The National Glass Centre, Sunderland Review

NationalGlassCentreThe National Glass Centre

Reviewed by Tammy Linsell

My excursions to Wearside tend to be restricted to visiting The Stadium of Light to see my football team play away to Sunderland, so a trip to the National Glass Centre last Saturday made a pleasant change. The first surprise is that the spacious car park is free of charge and admission to the Centre likewise.

My partner and I had arranged to meet our friend Lyndsey, so as we’d arrived early we went to play on the roof while we waited for her. This isn’t as weird as it sounds. You can walk directly on to it – but be careful, it’s a glass one! If like me you have a fear of heights then this roof will keep you entertained for ages. The glass is 6cm thick and accommodates 460 people at any one time. It’s completely safe to walk, run, or jump on, and you will feel perfectly secure, that is until you look down! You’ll find yourself gazing on to the heads of folk 40 feet below as they peruse the gift shop and drink their coffee in the brassiere. Your rational mind knows that you can’t come to any harm, but your instincts tell you otherwise and staying put while you look down is harder than you imagine. It’s worth trying to overcome your fear though, because if you manage to cross over to the other side of the building to the railings the views overlooking the River Wear are tremendous.

The National Glass Centre runs many courses, exhibitions and demonstrations every day. There is seating overlooking the furnaces where you can marvel at the skill of the glass making team. Details of the times of the various demonstrations, Flame Working, Glass Blowing and Glass Lathe, can be found on their website You can also have a go yourself but you’ll need to book first. The range of adult courses, classes, and family activities is extensive, so again check out the website. The Centre is part of the University of Sunderland and home to students studying Art and Design, Glass and Ceramics undergraduates, and postgraduate programmes.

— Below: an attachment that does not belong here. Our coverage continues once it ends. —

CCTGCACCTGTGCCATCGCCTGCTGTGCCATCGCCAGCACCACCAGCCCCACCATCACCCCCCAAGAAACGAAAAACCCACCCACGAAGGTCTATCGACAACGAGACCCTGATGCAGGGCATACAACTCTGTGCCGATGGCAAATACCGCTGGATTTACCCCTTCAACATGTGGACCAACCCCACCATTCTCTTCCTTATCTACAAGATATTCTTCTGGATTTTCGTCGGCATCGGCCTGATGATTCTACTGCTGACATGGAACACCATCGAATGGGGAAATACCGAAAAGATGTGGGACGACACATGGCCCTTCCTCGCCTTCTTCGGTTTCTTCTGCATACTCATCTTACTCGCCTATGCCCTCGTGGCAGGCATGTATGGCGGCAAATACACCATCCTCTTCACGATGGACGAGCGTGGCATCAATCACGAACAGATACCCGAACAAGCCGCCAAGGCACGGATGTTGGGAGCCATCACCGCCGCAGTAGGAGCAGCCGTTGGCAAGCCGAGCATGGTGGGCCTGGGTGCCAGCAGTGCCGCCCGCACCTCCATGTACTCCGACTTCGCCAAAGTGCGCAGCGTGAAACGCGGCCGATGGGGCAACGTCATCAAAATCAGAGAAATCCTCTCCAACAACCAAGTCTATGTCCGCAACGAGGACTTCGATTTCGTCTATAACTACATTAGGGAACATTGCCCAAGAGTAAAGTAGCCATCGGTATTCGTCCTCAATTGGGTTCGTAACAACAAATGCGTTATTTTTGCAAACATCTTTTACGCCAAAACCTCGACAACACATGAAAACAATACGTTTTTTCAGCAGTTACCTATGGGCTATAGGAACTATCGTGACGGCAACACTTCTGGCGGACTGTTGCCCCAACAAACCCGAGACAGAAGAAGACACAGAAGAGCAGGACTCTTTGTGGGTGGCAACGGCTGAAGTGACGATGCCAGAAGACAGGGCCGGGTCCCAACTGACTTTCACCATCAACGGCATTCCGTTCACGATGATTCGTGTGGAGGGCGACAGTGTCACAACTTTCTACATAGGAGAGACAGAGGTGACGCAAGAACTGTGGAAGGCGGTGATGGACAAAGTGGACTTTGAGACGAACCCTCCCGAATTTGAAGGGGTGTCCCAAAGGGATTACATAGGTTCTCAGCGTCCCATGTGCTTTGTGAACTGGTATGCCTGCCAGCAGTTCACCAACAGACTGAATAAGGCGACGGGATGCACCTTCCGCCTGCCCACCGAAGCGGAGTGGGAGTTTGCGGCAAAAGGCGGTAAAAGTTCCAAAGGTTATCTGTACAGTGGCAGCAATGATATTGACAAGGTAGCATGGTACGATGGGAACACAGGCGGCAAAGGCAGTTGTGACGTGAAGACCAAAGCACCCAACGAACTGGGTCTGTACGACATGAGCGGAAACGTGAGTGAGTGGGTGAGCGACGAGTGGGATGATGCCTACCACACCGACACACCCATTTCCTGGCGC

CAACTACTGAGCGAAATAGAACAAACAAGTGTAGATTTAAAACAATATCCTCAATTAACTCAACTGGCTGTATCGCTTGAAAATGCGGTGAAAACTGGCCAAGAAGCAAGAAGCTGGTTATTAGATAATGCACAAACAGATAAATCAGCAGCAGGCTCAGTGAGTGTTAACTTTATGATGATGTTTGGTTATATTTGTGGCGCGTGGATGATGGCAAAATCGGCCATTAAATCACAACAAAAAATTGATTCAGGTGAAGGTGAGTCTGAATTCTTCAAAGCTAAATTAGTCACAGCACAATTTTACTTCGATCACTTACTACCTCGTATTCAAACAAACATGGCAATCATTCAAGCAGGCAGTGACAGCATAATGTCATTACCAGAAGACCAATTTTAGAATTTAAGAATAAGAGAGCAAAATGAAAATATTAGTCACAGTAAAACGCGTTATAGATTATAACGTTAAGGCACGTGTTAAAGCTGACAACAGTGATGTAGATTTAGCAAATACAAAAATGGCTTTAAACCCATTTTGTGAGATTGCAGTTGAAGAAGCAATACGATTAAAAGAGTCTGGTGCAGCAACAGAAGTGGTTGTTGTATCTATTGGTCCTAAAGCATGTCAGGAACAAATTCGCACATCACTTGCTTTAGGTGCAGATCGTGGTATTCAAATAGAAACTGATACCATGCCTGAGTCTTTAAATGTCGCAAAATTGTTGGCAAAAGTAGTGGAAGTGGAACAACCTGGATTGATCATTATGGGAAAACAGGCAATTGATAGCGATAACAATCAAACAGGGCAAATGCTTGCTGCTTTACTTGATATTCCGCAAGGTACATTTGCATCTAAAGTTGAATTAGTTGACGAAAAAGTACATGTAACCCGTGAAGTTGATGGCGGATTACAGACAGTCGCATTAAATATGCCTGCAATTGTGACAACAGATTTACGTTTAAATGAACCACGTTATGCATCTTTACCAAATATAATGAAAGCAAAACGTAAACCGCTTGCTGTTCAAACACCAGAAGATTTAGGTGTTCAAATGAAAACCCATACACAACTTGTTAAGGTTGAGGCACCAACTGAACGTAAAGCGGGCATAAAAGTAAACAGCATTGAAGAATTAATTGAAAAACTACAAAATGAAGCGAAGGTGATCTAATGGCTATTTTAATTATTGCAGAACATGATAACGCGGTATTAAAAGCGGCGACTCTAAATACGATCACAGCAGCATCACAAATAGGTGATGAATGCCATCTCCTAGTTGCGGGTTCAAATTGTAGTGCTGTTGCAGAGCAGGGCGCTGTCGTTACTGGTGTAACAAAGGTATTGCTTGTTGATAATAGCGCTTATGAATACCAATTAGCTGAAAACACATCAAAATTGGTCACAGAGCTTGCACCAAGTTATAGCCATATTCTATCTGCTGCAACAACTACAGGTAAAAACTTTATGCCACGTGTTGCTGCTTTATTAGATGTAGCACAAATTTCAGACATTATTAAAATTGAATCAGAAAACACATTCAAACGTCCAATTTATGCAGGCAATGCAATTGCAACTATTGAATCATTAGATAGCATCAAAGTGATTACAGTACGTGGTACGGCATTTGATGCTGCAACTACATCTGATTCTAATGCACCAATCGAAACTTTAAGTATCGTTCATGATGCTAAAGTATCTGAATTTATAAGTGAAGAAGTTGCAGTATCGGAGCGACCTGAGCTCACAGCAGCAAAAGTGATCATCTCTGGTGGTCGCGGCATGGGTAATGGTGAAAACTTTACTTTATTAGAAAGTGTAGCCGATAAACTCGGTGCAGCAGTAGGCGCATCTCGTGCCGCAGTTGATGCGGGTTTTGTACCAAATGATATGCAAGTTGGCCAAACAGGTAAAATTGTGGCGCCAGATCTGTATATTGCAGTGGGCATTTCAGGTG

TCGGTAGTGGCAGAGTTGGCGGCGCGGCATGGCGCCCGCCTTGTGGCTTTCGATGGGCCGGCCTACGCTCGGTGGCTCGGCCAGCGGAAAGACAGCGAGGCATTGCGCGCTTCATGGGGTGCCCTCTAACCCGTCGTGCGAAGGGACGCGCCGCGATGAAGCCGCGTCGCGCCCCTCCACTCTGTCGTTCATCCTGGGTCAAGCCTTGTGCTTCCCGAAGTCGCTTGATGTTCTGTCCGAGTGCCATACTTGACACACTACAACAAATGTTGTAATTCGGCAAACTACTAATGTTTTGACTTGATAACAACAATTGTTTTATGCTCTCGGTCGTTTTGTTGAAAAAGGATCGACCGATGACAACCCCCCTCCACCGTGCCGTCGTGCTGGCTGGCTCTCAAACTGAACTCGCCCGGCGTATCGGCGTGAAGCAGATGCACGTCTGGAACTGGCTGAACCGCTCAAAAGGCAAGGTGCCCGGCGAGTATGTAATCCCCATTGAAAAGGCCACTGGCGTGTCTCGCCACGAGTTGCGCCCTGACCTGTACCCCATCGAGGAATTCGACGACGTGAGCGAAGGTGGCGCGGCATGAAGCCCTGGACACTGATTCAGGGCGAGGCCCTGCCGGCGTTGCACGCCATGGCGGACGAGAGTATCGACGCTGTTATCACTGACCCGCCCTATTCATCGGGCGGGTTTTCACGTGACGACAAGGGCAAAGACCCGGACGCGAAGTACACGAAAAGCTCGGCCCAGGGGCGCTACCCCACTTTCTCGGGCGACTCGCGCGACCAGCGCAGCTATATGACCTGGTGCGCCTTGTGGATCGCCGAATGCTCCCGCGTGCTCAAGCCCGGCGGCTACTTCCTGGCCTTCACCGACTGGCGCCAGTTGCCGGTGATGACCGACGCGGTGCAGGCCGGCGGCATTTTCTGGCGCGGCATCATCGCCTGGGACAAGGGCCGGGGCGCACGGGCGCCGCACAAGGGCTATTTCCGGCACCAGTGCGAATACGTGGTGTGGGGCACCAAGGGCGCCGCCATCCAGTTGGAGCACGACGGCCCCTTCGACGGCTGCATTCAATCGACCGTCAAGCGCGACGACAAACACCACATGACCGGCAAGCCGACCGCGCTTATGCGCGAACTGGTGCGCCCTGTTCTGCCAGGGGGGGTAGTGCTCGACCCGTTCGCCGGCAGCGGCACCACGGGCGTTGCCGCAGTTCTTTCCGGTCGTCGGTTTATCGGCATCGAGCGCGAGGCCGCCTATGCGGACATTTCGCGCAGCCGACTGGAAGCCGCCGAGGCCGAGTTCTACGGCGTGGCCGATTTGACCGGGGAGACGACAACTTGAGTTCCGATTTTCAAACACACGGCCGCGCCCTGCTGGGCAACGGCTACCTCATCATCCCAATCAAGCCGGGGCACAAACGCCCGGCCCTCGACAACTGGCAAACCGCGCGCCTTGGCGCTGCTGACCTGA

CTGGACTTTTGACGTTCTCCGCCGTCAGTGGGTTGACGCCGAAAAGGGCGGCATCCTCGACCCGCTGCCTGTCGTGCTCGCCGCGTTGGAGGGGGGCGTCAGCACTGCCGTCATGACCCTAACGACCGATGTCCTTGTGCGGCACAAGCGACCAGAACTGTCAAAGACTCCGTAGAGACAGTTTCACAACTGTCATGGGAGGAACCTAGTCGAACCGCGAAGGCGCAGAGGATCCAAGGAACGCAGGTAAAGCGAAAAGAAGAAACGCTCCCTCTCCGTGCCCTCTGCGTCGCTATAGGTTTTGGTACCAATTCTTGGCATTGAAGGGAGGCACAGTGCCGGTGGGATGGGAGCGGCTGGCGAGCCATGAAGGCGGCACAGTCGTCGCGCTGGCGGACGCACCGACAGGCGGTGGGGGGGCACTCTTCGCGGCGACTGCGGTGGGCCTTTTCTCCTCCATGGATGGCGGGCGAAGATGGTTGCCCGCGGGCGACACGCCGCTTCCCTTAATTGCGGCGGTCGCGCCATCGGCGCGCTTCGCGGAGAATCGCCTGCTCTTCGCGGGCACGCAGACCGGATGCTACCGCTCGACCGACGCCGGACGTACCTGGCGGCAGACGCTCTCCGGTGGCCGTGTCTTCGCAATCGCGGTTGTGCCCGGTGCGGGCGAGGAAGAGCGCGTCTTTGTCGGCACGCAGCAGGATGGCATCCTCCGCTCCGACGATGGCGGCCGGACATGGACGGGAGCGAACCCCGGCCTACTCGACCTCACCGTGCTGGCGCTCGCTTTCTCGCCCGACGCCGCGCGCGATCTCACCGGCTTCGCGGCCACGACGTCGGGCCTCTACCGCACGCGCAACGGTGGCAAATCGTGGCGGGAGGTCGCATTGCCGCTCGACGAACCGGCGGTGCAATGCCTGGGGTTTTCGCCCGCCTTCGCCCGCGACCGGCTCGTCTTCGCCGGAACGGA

Our friend Lyndsey told us that the last time she ate in the brasserie she had cause to complain about the service, but on this occasion it was fine. The food was enjoyable and nicely presented. I felt it was a little on the pricey side but I appreciate that we didn’t have to pay for admission or parking. The bill came to £38 for two ploughman’s lunches, a sandwich for one and a child’s meal, but this included 4 cold drinks and two hot ones.

I have already mentioned that there are different exhibitions and we enjoyed investigating these after we’d eaten. We contemplated the works of glass artists Petr Stanicky, Richard Meitner and the De La Torre Brothers. Some pieces I would have gladly displayed in my living room and others not, but all of it is interesting to see.

Many of the pieces produced in the furnaces at the Centre itself are for sale in the shop. None of it’s cheap but there’s plenty to choose from if you’re looking for a special present.

Disabled access is excellent and assistance dogs are allowed.

Rating: 4/5

FREE Admission

Open Daily 10:00 – 17:00

The National Glass Centre. Liberty Way, Sunderland, SR6 0GL | 0191 515 5555

4 Star

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